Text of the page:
Identifying improvement in environmental and energy efficiency as one of the factors that contribute to ports’ competitiveness. This is the main objective that the Port Network Authority has set itself with the Energy and Environmental Planning Document presented recently in an online event organized at Palazzo Rosciano, the Port Authority’s headquarters.

An inventory of energy consumption in terms of Co2 equivalents produced by the Network’s ports was presented in front of an audience of about 40 participants, consisting of institutional representatives and port operators.

There are over 200,000 tonnes of carbon dioxide emitted each year in the port areas, 90% of which in Livorno, the multipurpose port of call that, due to its size and traffic volumes, is naturally the Network’s main port of call.

Confirming the studies carried out previously by the Port Network Authority , which – since 2010, with the Climeport project, had investigated the issue in depth, it also emerged that shipping is responsible for the greatest contribution to emissions: almost 90% of CO2 equivalents comes from ships during maneuvers and while berthed at the quayside.

As far as goods movement operations on land are concerned, diesel fuel is still the most widely used form of energy.

“In light of the current picture of CO2 emissions from our ports, it is now possible both to set emission reduction targets in line with national targets, monitoring their progress over time, and to identify specific targets for each Network port, defining infrastructural measures and incentives for improving the energy-environmental management of port activities” said the Port Network Authority manager in charge of the Energy and Environmental Planning Document, Claudio Vanni, pointing out how the provisions in the Port Masterplans in force already aim at “improving the energy efficiency of transport and port operations, for example by transporting goods as much as possible by rail.”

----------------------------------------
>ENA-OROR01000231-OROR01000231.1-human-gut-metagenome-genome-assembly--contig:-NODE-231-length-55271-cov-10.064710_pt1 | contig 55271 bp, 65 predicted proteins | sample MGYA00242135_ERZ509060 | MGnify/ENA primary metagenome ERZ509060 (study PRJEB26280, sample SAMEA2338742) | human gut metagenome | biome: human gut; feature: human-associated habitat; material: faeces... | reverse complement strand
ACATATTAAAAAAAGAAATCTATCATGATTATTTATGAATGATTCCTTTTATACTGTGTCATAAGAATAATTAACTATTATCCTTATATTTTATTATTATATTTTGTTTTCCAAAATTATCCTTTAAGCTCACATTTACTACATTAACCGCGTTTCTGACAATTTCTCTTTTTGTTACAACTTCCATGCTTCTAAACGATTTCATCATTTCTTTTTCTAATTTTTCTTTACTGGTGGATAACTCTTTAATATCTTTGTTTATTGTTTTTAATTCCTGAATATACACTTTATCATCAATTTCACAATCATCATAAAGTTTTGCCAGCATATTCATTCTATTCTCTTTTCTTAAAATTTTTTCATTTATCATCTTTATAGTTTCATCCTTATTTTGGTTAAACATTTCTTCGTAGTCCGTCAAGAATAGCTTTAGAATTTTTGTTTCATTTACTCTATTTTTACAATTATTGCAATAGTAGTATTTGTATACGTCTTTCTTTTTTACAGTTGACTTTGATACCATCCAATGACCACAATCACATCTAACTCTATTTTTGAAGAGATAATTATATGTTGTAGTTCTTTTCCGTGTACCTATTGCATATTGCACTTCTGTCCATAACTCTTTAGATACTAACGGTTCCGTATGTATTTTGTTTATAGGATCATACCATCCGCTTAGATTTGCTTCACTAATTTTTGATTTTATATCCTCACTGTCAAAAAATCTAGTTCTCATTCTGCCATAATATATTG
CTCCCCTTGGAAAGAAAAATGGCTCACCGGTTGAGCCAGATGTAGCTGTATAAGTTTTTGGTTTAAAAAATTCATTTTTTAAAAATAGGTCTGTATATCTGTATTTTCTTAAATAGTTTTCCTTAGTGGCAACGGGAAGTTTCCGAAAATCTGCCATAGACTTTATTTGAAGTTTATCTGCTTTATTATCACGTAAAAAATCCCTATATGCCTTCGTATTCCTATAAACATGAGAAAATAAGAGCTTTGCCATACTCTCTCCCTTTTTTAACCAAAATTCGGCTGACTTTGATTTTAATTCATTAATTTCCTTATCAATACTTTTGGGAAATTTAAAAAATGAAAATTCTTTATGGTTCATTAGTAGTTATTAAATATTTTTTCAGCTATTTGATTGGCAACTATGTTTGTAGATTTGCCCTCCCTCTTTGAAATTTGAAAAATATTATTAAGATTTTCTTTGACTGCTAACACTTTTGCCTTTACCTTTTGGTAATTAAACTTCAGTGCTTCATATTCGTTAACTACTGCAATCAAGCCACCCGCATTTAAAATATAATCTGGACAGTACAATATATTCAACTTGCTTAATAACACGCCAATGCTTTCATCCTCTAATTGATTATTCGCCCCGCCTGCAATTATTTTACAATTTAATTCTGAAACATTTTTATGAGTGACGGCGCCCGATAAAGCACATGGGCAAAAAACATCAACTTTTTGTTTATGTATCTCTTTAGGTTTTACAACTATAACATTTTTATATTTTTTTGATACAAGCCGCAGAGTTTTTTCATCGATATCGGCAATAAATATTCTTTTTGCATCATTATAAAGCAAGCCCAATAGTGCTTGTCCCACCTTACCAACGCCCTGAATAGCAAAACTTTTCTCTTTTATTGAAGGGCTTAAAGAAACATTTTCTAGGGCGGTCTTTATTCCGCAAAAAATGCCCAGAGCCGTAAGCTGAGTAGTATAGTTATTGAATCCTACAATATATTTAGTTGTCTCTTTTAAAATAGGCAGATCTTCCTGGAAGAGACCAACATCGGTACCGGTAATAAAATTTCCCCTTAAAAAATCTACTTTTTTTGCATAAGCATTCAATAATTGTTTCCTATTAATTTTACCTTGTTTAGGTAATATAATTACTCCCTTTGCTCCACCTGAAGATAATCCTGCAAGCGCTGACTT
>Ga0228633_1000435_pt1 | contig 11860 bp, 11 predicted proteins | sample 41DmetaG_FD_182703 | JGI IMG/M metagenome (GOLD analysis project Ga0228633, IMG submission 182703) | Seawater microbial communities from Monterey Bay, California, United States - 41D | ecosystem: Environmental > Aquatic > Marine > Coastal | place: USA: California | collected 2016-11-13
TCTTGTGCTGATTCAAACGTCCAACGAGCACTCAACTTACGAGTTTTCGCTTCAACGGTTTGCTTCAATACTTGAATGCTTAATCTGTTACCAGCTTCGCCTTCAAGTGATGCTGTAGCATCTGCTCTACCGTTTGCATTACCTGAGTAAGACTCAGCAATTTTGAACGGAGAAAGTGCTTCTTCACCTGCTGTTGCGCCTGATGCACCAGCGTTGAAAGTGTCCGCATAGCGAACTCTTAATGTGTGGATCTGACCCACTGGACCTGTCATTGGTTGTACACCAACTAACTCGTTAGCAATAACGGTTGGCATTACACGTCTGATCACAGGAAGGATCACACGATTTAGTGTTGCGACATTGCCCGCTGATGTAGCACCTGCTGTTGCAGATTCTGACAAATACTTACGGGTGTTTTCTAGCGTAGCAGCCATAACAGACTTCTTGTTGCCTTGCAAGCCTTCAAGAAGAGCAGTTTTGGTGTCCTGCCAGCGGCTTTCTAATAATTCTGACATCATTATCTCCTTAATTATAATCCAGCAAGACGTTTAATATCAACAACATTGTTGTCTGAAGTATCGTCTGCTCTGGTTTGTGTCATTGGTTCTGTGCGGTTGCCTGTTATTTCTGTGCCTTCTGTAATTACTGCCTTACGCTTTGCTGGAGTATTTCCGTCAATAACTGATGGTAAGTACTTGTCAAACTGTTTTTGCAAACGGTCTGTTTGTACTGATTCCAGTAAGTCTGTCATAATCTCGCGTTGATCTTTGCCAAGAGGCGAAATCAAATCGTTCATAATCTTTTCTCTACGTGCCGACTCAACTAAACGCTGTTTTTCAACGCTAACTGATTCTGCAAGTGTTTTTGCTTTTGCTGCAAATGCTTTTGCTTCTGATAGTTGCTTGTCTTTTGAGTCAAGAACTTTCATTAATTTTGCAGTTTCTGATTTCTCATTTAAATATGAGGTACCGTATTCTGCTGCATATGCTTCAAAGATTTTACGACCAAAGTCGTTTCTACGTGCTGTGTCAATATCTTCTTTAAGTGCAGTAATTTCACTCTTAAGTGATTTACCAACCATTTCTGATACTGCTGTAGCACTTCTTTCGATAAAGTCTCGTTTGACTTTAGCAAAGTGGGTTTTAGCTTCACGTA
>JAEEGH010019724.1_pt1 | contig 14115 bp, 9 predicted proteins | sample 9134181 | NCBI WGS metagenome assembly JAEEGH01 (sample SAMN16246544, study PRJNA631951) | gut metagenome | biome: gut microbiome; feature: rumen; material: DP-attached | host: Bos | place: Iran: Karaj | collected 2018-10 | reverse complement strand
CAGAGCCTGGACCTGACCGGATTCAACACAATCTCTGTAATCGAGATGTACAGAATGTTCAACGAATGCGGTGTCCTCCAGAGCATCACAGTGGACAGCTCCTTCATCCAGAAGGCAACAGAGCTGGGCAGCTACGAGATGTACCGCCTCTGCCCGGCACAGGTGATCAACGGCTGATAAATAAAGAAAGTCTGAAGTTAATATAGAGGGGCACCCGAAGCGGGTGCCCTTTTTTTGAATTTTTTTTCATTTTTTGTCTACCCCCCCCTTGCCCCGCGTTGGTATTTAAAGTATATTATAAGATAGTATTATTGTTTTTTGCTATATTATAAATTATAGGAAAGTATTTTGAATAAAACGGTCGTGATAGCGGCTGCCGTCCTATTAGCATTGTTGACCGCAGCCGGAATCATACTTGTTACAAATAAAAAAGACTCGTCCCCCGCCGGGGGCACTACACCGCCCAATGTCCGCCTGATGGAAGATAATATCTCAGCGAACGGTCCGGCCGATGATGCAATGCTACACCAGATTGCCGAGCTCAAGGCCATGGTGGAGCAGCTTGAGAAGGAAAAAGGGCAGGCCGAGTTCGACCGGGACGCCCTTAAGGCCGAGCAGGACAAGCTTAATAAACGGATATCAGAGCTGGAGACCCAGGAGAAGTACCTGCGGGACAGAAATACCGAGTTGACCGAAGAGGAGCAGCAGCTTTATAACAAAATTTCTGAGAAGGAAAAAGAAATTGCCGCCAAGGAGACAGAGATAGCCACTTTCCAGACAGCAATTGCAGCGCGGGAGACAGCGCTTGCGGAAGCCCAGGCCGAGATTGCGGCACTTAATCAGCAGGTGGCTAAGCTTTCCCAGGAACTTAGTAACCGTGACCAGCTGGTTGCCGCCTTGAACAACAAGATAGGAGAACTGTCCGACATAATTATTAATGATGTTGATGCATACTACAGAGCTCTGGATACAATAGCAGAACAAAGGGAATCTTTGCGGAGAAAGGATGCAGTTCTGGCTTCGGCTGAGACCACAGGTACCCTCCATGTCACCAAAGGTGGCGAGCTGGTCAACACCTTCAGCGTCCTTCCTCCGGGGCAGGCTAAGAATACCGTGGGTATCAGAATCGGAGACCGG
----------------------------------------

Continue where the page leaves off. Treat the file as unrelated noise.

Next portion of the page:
Increasing electricity consumption, possibly using locally generated power from renewable sources, could also improve the performance of the ports overseen by the North Tyrrhenian Port Network Authority

The meeting on June 30th provided the opportunity to share what went into the preparation of the Energy and Environmental Planning Document with the port community. Participants were in fact able to take part in an interesting debate both on strategies (is it possible to imagine a long-term carbon neutral port system?) and on projects (how much electricity could be produced by installing photovoltaic panels on all the roofs of existing buildings in the port?). Moreover, an online voting system specifically designed for the event allowed organizers to rank participants’ preferences regarding the proposals put forward.

The Port Network Authority’s commitment is therefore now to carry out in-depth research and feasibility studies to adapt port electricity networks to future consumption needs, especially in Piombino and Livorno, and to evaluate the possibility of supplying electricity to ferries berthed at night in Portoferraio. The electricity infrastructure thus redesigned could also make it possible to exploit innovative management methods recently introduced by European and national regulations, such as purchasing consortiums, closed distribution systems and energy communities.

“We’re not inventing anything new” – concluded Mr. Vanni – “What we want to do in the port is to allow the supply of cheap and clean electricity, i.e. produced by renewable sources.”